By clicking on this link, you can view the entire list as well as our voters' criteria in making those selections. As a result, putting together this All-Time Team is as straightforward as culling the top-ranked player at each position from the Top 40.
Our All-Time Cardinals team consists of eleven players – eight position players, including three outfielders considered as one group, plus three pitchers – left and right-handed starters and a reliever.
So, without further ado, here they are!
St. Louis Cardinals All-Time Team
Catcher – Ted Simmons: Simmons demonstrated star potential from the very beginning. Drafted tenth overall in 1967 at the age of 17, he made his first appearance in the majors the next year. Groomed to replace the popular Tim McCarver behind the plate, Simmons was a regular before the age of 21.
As a Cardinal, he batted above .300 and topped 90 RBIs six times and reached 20 home runs five different seasons, switch-hitting all the while. In fact, Simmons set the National League career home run record for a switch-hitter with 182 and slammed 483 career doubles.
My worst feelings about the otherwise-exciting 1982 World Series were in seeing the man who may have deserved to enjoy it the most, Ted Simmons, hitting home runs for the opposing Milwaukee Brewers instead of the Cardinals. Though he had departed from St. Louis via trade at the age of 31 following the 1980 season, Simmons had already cemented his legacy as the greatest catcher in franchise history.
First Base – Albert Pujols: I don't plan to re-run the voting that generated this series of articles any time soon, but if Albert Pujols puts together another half-dozen years like the ones we just experienced, he just may force my hand. What a pleasure that would be!
As the invariable comparisons to Stan Musial in terms of greatness will only increase in subsequent years, let's hope the two's careers do not parallel each other in one aspect. After reaching the World Series four times in his first five seasons, winning three times, Musial played for 17 more years without ever returning.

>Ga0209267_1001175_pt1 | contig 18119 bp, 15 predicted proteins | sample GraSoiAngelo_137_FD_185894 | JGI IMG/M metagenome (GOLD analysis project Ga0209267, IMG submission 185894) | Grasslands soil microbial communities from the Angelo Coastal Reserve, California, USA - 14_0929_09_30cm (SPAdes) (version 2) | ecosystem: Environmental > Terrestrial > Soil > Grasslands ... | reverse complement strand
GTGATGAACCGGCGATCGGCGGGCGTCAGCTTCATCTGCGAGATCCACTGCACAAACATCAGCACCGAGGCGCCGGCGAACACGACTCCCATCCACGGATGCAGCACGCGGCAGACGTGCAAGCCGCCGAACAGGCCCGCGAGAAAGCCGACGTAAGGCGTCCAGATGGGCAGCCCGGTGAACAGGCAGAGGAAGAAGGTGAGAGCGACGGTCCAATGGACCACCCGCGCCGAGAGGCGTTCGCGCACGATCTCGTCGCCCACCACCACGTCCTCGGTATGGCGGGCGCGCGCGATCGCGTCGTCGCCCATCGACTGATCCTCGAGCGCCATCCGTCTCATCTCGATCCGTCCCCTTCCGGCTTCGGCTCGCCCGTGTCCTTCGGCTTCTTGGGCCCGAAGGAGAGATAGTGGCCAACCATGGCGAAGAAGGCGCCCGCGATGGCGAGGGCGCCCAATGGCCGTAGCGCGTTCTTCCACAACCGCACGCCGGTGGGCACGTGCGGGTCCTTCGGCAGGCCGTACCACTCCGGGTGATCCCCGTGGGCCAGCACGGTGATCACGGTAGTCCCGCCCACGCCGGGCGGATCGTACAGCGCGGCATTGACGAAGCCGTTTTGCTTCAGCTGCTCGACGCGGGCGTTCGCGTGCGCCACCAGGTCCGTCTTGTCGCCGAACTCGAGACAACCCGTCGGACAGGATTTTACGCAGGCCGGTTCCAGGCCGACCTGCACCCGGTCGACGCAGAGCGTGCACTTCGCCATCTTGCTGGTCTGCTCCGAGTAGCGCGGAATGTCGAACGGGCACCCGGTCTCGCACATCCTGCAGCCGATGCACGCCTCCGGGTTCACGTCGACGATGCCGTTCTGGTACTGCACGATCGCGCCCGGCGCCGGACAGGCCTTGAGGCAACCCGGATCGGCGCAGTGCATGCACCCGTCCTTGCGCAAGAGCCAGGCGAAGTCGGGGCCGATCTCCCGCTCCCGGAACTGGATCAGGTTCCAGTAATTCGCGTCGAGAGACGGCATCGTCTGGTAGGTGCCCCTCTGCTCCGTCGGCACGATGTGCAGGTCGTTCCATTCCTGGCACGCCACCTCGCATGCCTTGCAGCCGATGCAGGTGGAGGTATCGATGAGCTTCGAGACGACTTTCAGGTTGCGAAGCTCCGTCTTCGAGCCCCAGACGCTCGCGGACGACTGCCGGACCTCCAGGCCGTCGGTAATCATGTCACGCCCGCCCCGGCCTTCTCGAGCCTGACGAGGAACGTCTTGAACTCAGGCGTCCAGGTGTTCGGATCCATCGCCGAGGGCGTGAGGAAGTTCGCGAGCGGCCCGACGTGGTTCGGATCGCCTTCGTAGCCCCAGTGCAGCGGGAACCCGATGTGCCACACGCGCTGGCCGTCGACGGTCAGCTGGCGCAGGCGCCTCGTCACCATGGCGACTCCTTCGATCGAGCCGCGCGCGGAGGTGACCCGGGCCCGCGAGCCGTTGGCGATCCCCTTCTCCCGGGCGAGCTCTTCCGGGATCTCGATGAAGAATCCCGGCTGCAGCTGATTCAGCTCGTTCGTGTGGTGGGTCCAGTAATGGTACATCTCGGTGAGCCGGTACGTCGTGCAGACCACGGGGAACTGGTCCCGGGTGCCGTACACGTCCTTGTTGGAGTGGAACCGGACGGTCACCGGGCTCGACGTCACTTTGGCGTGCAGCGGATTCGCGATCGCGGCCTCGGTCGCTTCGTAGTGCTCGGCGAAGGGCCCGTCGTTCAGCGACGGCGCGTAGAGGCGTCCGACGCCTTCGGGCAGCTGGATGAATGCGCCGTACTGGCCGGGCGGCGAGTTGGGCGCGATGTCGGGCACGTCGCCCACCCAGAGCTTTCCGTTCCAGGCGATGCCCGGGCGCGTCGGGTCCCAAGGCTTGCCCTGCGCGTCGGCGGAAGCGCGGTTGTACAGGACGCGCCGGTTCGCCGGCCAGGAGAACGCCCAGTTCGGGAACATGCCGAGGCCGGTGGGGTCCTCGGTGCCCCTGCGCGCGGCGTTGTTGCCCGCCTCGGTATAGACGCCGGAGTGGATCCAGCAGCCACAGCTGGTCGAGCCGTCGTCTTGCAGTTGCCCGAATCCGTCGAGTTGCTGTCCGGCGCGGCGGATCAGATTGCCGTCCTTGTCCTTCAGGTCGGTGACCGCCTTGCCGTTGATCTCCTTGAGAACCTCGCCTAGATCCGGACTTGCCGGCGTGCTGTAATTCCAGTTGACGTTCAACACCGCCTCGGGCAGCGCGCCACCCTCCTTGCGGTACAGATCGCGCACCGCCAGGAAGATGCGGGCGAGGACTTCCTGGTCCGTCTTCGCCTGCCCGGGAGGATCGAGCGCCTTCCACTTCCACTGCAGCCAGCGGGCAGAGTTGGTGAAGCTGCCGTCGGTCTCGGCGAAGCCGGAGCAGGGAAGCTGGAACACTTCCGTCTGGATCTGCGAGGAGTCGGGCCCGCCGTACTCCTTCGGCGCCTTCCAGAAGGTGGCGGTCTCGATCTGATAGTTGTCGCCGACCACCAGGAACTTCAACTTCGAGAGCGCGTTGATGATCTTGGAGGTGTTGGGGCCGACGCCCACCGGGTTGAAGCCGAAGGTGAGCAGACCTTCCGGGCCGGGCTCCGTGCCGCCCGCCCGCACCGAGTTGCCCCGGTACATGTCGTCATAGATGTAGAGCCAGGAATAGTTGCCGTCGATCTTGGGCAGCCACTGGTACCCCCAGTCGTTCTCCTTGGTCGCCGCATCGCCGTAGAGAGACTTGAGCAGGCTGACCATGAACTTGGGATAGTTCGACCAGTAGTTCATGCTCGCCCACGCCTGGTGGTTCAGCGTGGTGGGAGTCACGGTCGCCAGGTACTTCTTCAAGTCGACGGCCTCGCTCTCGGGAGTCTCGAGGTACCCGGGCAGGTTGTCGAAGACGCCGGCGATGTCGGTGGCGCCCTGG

There is no doubt we are approaching Albert Pujols' golden years. The main question is whether it will also be a stretch of consistent greatness for his ballclub. The amount of Pujols' personal success that drives team success may ultimately define the extent of his enduring legacy among the game's immortals.
While Pujols owns just one ring so far, Cardinals ownership provided him long term contract security (likely through 2011 at least) and has supplied a solid supporting core of players around him. So, another 17-year dry spell seems unthinkable.
Second Base – Rogers Hornsby: Remember that Joe Medwick in 1937 was the last National League Triple Crown Winner? Well, before him, Hornsby did it twice! He was one of only three men ever to hit .400 in three different seasons. Hornsby not only led the club to their first World Championship on the field, but he was their manager, too!
A few other points not yet made. Hornsby's .424 average in 1924 was the highest in the entire century in either league. As well as hitting for average, he was a slugger, too. Though later passed by Hack Wilson, Hornsby set and held the National League single-season home run record for eight years.
While Rajah's defense has been criticized, the records show his career fielding percentage was exactly league average, which his range factor was only a tad under the mid-point. Hornsby was extremely popular in St. Louis as evidenced by the mass demonstrations against owner Sam Breadon after he dealt his star player-manager to the Giants.
Hornsby is truly on the short list of baseball's all-time greats and Cardinals greats.
Shortstop – Ozzie Smith: I still remember my acute anger that day almost exactly 25 years ago, February 11, 1982, when the Cardinals traded away their immensely talented, but troubled All-Star shortstop Garry Templeton for some anonymous punch-and-judy guy from the San Diego Padres.
I cursed Whitey Herzog for adding to a long list of one-sided, bone-headed dump trades of Cardinals stars, joining the likes of Steve Carlton and Ted Simmons. I was partially right – it was a one-sided deal – one of the most so in franchise history. That day, the Cardinals added a future Hall of Famer and one of their most popular players ever.